Kevin Easton 07-10-2003 01:50 AM

Re: Sorting a string aray in order of string length

pete <pfiland@mindspring.com> wrote:
> C.K. wrote:
>>
>> Given an array of strings (i.e char *strings[10]),
>> write C code to sort the list in increasing order of string length.
>> Run time efficiency is a primary concern.

>
> #include <string.h>
> #include <stdlib.h>
>
> int compare(const void *arg1, const void *arg2)
> {
> size_t L1, L2;
>
> L1 = strlen(arg1);
> L2 = strlen(arg2);
> return L2 > L1 ? -1 : L1 > L2;
> }
>
> qsort
> (strings, sizeof strings/sizeof *strings, sizeof *strings, compare);

You obviously didn't test this, because that won't work at all. The
const void * arguments qsort passes to the compare function are pointers
to the array elements - not the array elements themselves. In this
case, they're pointer-to-pointer-to-char, converted to void *. In this
case, the correct comparison function would be:

int lencomp(const void *a, const void *b)
{
char * const *sa = a;
char * const *sb = b;
size_t alen = strlen(*sa);
size_t blen = strlen(*sb);

return (alen > blen) - (alen < blen);
}

- Kevin.

 pete 07-10-2003 04:14 AM

Re: Sorting a string aray in order of string length

Kevin Easton wrote:
>
> pete <pfiland@mindspring.com> wrote:
> > C.K. wrote:
> >>
> >> Given an array of strings (i.e char *strings[10]),
> >> write C code to sort the list in increasing order of string length.
> >> Run time efficiency is a primary concern.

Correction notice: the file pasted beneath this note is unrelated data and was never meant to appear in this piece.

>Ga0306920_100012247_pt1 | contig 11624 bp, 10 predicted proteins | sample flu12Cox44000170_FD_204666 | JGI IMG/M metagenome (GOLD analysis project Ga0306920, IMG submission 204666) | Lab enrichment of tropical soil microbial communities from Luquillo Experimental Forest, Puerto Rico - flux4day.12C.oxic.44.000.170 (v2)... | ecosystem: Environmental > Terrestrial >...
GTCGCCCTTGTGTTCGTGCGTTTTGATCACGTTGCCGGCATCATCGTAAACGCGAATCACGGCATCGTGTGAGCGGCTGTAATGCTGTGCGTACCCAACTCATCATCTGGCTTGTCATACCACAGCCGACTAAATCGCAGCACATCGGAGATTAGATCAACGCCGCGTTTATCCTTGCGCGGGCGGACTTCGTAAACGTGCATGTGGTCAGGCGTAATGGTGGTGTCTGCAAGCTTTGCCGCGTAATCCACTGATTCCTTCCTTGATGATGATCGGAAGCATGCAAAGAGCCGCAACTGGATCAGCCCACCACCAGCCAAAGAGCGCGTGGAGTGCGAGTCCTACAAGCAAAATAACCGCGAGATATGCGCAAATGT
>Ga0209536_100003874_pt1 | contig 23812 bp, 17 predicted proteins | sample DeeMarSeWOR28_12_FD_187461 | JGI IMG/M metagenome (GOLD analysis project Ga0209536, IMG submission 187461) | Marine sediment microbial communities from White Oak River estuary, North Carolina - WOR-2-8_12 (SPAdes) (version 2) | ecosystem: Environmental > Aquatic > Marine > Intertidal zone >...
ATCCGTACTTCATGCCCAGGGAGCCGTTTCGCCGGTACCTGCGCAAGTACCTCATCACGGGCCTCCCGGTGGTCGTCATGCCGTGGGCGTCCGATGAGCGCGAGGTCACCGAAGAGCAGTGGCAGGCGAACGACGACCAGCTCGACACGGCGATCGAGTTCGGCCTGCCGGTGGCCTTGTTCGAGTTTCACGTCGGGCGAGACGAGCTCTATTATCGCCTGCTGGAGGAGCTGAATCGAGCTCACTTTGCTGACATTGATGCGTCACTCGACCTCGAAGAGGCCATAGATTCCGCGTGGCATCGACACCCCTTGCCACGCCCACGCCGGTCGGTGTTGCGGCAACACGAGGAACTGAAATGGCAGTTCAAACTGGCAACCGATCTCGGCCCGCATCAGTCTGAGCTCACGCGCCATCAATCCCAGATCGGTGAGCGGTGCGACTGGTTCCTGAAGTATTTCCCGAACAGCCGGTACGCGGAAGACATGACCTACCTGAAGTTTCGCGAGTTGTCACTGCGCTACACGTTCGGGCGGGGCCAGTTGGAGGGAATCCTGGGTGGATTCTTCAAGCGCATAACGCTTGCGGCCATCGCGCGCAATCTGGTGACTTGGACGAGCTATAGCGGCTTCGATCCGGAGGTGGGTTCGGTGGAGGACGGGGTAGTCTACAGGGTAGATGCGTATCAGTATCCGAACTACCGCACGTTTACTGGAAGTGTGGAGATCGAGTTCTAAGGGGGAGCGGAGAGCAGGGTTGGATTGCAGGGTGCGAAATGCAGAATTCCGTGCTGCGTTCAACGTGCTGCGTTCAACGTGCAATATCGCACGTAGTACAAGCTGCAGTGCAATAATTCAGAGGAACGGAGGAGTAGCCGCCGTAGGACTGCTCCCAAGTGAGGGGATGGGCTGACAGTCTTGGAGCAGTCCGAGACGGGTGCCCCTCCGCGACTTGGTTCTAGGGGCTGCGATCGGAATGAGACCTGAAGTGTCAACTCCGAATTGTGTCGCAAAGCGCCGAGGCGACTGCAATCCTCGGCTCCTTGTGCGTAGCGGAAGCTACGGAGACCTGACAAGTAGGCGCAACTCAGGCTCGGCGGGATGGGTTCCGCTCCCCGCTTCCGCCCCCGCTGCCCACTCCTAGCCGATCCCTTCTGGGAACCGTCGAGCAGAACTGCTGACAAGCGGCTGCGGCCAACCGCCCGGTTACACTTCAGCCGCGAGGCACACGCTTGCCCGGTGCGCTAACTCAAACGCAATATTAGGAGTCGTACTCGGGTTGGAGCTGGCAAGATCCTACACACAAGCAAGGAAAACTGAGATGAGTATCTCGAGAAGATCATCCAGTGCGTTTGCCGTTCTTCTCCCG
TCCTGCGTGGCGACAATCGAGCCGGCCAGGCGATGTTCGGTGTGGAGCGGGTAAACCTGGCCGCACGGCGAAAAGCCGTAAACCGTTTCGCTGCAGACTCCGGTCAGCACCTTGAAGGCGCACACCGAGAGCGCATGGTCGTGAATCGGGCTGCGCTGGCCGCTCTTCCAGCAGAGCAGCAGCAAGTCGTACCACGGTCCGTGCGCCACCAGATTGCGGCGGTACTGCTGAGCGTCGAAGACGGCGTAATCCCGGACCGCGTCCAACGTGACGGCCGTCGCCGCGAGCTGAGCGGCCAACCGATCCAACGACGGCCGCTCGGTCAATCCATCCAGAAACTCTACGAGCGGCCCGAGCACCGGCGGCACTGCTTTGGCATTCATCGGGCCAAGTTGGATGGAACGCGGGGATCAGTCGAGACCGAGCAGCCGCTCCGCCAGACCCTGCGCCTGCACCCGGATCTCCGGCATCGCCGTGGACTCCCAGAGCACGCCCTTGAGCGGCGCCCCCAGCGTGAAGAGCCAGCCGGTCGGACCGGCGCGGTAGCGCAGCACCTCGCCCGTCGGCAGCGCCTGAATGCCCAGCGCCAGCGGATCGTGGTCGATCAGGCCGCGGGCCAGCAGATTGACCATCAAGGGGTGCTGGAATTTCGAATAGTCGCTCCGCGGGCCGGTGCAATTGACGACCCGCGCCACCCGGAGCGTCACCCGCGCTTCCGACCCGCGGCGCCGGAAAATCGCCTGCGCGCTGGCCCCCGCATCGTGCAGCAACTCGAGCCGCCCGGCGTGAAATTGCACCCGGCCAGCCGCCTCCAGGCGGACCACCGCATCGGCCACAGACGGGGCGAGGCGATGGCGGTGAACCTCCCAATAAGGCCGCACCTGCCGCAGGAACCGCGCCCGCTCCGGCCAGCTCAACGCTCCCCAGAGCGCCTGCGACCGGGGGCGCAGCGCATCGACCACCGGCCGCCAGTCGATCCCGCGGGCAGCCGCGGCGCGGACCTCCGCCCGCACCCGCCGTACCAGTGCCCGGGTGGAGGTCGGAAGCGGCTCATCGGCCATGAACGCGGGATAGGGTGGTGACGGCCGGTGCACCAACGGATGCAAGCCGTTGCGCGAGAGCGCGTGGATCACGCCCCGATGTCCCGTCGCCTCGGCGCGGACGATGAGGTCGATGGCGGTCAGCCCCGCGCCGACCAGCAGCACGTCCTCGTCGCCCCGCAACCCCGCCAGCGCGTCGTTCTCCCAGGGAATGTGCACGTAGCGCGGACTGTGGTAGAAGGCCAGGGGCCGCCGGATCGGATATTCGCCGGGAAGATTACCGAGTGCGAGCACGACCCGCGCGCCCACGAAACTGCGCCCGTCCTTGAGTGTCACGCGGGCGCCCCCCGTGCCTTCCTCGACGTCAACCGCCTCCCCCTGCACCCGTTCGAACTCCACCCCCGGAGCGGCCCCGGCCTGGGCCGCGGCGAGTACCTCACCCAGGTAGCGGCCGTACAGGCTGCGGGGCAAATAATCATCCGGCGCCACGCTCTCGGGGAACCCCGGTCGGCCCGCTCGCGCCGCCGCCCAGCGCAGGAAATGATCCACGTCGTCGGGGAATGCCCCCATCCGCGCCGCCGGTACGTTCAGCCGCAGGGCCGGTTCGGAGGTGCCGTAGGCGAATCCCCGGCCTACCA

> >
> > #include <string.h>
> > #include <stdlib.h>
> >
> > int compare(const void *arg1, const void *arg2)
> > {
> > size_t L1, L2;
> >
> > L1 = strlen(arg1);
> > L2 = strlen(arg2);
> > return L2 > L1 ? -1 : L1 > L2;
> > }
> >
> > qsort
> > (strings, sizeof strings/sizeof *strings, sizeof *strings, compare);

>
> You obviously didn't test this, because that won't work at all.
> The const void * arguments qsort passes to the compare function
> are pointers to the array elements
> - not the array elements themselves.
> In this case, they're pointer-to-pointer-to-char,
> converted to void *.
> In this case, the correct comparison function would be:
>
> int lencomp(const void *a, const void *b)
> {
> char * const *sa = a;
> char * const *sb = b;
> size_t alen = strlen(*sa);
> size_t blen = strlen(*sb);
>
> return (alen > blen) - (alen < blen);
> }

Thank you.
almost every single time that I post untested code.

My compiler likes it better this way:

char const **sa = a;
char const **sb = b;

--
pete

 Kevin Easton 07-10-2003 10:08 AM

Re: Sorting a string aray in order of string length

pete <pfiland@mindspring.com> wrote:
> Kevin Easton wrote:

[...]
>> int lencomp(const void *a, const void *b)
>> {
>> char * const *sa = a;
>> char * const *sb = b;

[...]
> My compiler likes it better this way:
>
> char const **sa = a;
> char const **sb = b;

Then your compiler is broken :). const void *a; and char * const *sa;
are equivalently-qualified pointers, but char const **sa; is not. The
first points to a const-qualified void, the second to a const-qualified
pointer to char, but the third points to a non-qualified pointer to a
pointer to const-qualified char.

- Kevin.